Music has always been something special for me. Before I knew how to hold a guitar, or carry a tune, it was just an unknown fascination that caught my attention from time to time. Whether I was riding in the car with my parents, or playing one of the many video games that occupied my childhood, I can recall music being at the forefront of my attention. But it was when I got my first guitar at the age of 13 that music finally started to turn into something a little more… vital.
I had decided a few years earlier that I wanted a guitar, when my brother got one for Christmas and proceeded to let it sit in the corner not too long after. I can remember loosing focus on whatever was on the computer screen and turning my attention to that block of wood. I’d sneak a few strums on the strings, even though I didn’t know a chord to play. My grasp on music was almost non-existent, but there was something about that instrument that could just grab my attention for longer than it had any right to.
When I finally got my first guitar, I was ecstatic. I lived out the cliche of playing until my fingers were raw and bleeding. But it felt good to work myself to such an extreme…
I still bleed on my guitars once in a while, rubbing my skin thin until it can’t hold back the fluid anymore. Honestly, I can say I haven’t owned a guitar that, at one time or another, I haven’t bled on. To some extent, I think this means that from a legal standpoint I shouldn’t be selling them to other people.
But I know I’m not alone in this.
Any serious musician I know has bled for their craft. Whether it was just practicing so much that your body couldn’t take anymore, or it was just a mistake on their part (from a technical standpoint), we’ve all done it. Some might go as far as to call it a right of passage in the musical world.
For months now, like so many times before, I’ve been dipping in and out of a depression for reasons I still can’t quite figure out. Nothing has seemed to be able to really pull me out of my own head. It’s something I’ve lived with my entire life, but there are times where it can get a little worse than I’m ever happy to admit. And during all of this, I feel like I had almost forgotten music.
What it could do for me
Music, since that first guitar at 13, has been my release. It has been a way for me to express what I’m feeling without having to worry about how to phrase it. I don’t have to be concerned if I’m choosing the right words or not. I don’t have to worry if someone else is going to really understand what I’m trying to say. Even if they don’t, they can find their own meaning in the music that I’ve written over the years.
Whether I offend somebody or not is never a concern when I let the emotion flow through the six metal wires I smash my fingers down on, over and over and over and over. Why? Because it’s me. It’s what would otherwise bubble up inside until it bursts, probably taking my sanity with it in the process.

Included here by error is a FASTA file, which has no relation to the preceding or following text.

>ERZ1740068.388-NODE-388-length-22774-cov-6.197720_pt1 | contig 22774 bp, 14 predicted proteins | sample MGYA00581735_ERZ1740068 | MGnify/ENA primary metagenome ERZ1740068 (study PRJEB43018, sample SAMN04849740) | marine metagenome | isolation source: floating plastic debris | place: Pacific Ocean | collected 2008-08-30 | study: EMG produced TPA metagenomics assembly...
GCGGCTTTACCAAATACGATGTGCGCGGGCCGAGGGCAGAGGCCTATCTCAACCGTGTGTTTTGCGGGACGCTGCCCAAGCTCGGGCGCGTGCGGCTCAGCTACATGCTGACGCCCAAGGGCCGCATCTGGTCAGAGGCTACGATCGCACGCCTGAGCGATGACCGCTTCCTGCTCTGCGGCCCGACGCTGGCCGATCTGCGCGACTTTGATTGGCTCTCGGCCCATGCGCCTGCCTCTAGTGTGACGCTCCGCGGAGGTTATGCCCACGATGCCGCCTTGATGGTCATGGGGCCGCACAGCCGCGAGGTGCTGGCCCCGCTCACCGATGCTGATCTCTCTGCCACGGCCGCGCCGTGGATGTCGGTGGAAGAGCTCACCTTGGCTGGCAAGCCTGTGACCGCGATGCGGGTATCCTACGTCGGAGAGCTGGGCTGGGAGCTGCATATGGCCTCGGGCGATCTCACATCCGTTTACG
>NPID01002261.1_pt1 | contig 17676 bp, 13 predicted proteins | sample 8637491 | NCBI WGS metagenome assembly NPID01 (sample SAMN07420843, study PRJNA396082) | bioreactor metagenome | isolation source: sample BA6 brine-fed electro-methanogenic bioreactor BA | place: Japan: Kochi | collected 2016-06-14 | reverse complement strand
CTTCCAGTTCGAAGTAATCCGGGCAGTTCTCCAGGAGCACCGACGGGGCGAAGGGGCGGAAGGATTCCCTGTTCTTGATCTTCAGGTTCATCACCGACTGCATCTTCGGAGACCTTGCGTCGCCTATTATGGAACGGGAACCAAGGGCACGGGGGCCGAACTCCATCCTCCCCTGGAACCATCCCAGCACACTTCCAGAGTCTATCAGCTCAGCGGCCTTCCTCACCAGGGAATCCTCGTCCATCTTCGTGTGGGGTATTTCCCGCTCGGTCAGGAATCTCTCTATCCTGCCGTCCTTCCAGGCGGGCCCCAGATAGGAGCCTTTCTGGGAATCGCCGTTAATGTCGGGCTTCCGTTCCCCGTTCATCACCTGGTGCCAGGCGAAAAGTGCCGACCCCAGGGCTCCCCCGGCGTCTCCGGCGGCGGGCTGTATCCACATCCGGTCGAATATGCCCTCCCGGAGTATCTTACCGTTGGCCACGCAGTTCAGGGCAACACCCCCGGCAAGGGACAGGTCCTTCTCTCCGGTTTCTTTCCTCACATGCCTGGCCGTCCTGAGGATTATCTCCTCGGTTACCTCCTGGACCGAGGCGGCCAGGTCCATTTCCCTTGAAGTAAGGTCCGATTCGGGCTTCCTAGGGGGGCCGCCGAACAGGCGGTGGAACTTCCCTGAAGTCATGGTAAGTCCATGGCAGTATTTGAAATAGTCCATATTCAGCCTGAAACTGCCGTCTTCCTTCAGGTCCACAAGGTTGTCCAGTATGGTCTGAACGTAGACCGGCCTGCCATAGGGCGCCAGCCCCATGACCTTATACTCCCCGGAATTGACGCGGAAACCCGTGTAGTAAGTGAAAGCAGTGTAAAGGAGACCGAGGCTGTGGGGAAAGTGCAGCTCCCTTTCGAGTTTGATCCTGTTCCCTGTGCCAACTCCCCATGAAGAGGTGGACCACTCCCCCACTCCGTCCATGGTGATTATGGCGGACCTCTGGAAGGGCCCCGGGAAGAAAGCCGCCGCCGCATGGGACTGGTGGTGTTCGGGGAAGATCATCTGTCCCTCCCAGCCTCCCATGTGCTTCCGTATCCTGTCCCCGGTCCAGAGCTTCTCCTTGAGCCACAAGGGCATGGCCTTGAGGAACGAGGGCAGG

Without it, I tend to get lost in my head with no way out. Every turn I take just seems to lead down a darker hallway. Without the music to guide me down the right path, I might as well be blind trying to navigate a maze.
But recently, when I felt like all of the small things were beginning to build up inside again. When they had accumulated into a mass of negativity and despair, and I felt like I was just going to break down and start crying, I sat down and picked up my guitar…
It was different than the many times before, lately
It wasn’t a matter of practicing or trying to get better. Furthest from my mind was the thought of making progress in my technical ability as a musician. As important as that is to me, it can sometimes get in the way of why music has been so important to me. It can cloud why I even play music to begin with. Why it has stuck with me for so many years - longer than it take someone to finish medical school at this point.
I love it, dearly
Music had almost become a chore these past few months. I felt like I had to become better, now that I was trying to make a new start in this new music scene. I felt like I didn’t stand a chance in this new environment. Like everyone around me was making leaps and bounds and I was left to wallow in my little puddle of musicality. I had lost my way…
What dawned on me in those moments was that I was fine. The worries that I had no longer seemed insurmountable. Everything was within my grasp again, and it all made sense for the first time in a long time. If I had to call it anything outside of a eureka moment, I would have to go with the word enlightening. I was having fun again.
I was playing songs I had written, some of them years ago, and I was enjoying every second of it. There was no one to readily hear me, I wasn’t worried about trying to record something for everyone. I wasn’t worried about trying to be perfect in what I was doing. I wasn’t thinking about all the ways that I felt like I’d failed. I was just… playing.
If we are our own worst critics, then I finally have a bit of confidence in myself again as a musician. For the first time, in so long, I was proud of the way that I sounded. I am, by no means, the best at anything that I do in the realm of music. But I finally knew where I stood once again.
I may not be the best, but I know that I’m not the worst. And even if I was, at this point, I can at least smile when I pick up my guitar and sing. I can enjoy writing music again, and I’m finally able to let the ideas flow a bit more readily. I’m not concerned about the standards that others before me have set. I am no Bach…
I am Shane Livingston. Which is a lot more than what a lot of people can say…